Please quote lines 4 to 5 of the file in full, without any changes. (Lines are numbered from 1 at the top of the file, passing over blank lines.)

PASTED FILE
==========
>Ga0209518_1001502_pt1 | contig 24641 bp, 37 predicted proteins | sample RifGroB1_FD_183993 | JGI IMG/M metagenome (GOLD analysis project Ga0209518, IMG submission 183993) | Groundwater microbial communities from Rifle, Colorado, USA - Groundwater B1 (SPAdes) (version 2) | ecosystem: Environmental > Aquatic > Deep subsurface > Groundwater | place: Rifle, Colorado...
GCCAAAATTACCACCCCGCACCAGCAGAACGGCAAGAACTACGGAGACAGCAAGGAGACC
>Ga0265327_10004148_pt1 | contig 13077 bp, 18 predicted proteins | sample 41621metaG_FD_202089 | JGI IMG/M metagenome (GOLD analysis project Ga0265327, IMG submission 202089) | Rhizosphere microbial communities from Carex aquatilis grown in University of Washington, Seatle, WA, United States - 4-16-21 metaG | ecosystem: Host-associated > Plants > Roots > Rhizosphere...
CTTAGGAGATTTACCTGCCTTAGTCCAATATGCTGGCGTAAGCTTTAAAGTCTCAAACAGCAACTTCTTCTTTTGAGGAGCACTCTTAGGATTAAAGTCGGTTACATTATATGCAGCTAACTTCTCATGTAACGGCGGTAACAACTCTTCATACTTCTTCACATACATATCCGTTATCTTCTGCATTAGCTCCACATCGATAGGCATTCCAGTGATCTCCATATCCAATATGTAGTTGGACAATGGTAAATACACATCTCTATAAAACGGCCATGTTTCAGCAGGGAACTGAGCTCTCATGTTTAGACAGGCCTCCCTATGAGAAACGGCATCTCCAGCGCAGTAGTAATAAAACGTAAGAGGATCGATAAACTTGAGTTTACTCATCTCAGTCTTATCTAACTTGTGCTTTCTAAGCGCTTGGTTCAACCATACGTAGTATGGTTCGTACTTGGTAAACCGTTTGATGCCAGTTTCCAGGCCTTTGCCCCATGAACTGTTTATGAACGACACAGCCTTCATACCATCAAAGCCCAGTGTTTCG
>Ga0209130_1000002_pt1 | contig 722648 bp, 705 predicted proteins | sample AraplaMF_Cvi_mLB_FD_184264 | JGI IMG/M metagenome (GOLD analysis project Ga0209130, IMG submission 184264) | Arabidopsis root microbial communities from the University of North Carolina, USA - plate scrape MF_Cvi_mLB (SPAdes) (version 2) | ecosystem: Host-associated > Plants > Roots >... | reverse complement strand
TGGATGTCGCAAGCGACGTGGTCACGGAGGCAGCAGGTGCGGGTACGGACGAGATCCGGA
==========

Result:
CTTAGGAGATTTACCTGCCTTAGTCCAATATGCTGGCGTAAGCTTTAAAGTCTCAAACAGCAACTTCTTCTTTTGAGGAGCACTCTTAGGATTAAAGTCGGTTACATTATATGCAGCTAACTTCTCATGTAACGGCGGTAACAACTCTTCATACTTCTTCACATACATATCCGTTATCTTCTGCATTAGCTCCACATCGATAGGCATTCCAGTGATCTCCATATCCAATATGTAGTTGGACAATGGTAAATACACATCTCTATAAAACGGCCATGTTTCAGCAGGGAACTGAGCTCTCATGTTTAGACAGGCCTCCCTATGAGAAACGGCATCTCCAGCGCAGTAGTAATAAAACGTAAGAGGATCGATAAACTTGAGTTTACTCATCTCAGTCTTATCTAACTTGTGCTTTCTAAGCGCTTGGTTCAACCATACGTAGTATGGTTCGTACTTGGTAAACCGTTTGATGCCAGTTTCCAGGCCTTTGCCCCATGAACTGTTTATGAACGACACAGCCTTCATACCATCAAAGCCCAGTGTTTCG
>Ga0209130_1000002_pt1 | contig 722648 bp, 705 predicted proteins | sample AraplaMF_Cvi_mLB_FD_184264 | JGI IMG/M metagenome (GOLD analysis project Ga0209130, IMG submission 184264) | Arabidopsis root microbial communities from the University of North Carolina, USA - plate scrape MF_Cvi_mLB (SPAdes) (version 2) | ecosystem: Host-associated > Plants > Roots >... | reverse complement strand